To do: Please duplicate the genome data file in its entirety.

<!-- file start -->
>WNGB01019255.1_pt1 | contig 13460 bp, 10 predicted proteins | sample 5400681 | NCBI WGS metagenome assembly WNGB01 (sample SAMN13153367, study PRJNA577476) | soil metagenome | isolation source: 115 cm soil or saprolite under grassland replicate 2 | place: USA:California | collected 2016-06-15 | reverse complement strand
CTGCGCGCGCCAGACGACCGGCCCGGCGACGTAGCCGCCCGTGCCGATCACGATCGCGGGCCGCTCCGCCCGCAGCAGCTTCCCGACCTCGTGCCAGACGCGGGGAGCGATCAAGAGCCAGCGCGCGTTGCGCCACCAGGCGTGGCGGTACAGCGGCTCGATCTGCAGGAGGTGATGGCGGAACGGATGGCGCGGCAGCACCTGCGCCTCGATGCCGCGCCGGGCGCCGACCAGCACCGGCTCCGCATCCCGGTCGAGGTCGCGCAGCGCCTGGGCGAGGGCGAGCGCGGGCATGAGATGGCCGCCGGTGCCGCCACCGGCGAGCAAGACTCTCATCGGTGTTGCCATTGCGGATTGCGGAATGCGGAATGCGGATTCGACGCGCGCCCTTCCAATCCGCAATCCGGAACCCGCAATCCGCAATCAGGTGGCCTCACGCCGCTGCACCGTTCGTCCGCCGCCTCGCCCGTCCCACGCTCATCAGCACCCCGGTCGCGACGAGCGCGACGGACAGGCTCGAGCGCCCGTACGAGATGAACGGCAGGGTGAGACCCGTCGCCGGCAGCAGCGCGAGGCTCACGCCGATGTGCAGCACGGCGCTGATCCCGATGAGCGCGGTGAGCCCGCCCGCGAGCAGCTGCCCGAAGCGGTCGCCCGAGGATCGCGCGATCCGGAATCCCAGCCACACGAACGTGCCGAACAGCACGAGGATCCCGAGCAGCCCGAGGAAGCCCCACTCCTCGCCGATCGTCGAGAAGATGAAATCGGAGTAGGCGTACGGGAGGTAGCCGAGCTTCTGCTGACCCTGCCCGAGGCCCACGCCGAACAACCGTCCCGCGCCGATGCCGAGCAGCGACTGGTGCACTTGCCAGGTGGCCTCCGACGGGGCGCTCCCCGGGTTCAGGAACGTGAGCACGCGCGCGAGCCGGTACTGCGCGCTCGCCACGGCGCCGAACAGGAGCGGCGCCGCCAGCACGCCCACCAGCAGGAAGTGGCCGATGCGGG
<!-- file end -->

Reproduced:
>WNGB01019255.1_pt1 | contig 13460 bp, 10 predicted proteins | sample 5400681 | NCBI WGS metagenome assembly WNGB01 (sample SAMN13153367, study PRJNA577476) | soil metagenome | isolation source: 115 cm soil or saprolite under grassland replicate 2 | place: USA:California | collected 2016-06-15 | reverse complement strand
CTGCGCGCGCCAGACGACCGGCCCGGCGACGTAGCCGCCCGTGCCGATCACGATCGCGGGCCGCTCCGCCCGCAGCAGCTTCCCGACCTCGTGCCAGACGCGGGGAGCGATCAAGAGCCAGCGCGCGTTGCGCCACCAGGCGTGGCGGTACAGCGGCTCGATCTGCAGGAGGTGATGGCGGAACGGATGGCGCGGCAGCACCTGCGCCTCGATGCCGCGCCGGGCGCCGACCAGCACCGGCTCCGCATCCCGGTCGAGGTCGCGCAGCGCCTGGGCGAGGGCGAGCGCGGGCATGAGATGGCCGCCGGTGCCGCCACCGGCGAGCAAGACTCTCATCGGTGTTGCCATTGCGGATTGCGGAATGCGGAATGCGGATTCGACGCGCGCCCTTCCAATCCGCAATCCGGAACCCGCAATCCGCAATCAGGTGGCCTCACGCCGCTGCACCGTTCGTCCGCCGCCTCGCCCGTCCCACGCTCATCAGCACCCCGGTCGCGACGAGCGCGACGGACAGGCTCGAGCGCCCGTACGAGATGAACGGCAGGGTGAGACCCGTCGCCGGCAGCAGCGCGAGGCTCACGCCGATGTGCAGCACGGCGCTGATCCCGATGAGCGCGGTGAGCCCGCCCGCGAGCAGCTGCCCGAAGCGGTCGCCCGAGGATCGCGCGATCCGGAATCCCAGCCACACGAACGTGCCGAACAGCACGAGGATCCCGAGCAGCCCGAGGAAGCCCCACTCCTCGCCGATCGTCGAGAAGATGAAATCGGAGTAGGCGTACGGGAGGTAGCCGAGCTTCTGCTGACCCTGCCCGAGGCCCACGCCGAACAACCGTCCCGCGCCGATGCCGAGCAGCGACTGGTGCACTTGCCAGGTGGCCTCCGACGGGGCGCTCCCCGGGTTCAGGAACGTGAGCACGCGCGCGAGCCGGTACTGCGCGCTCGCCACGGCGCCGAACAGGAGCGGCGCCGCCAGCACGCCCACCAGCAGGAAGTGGCCGATGCGGG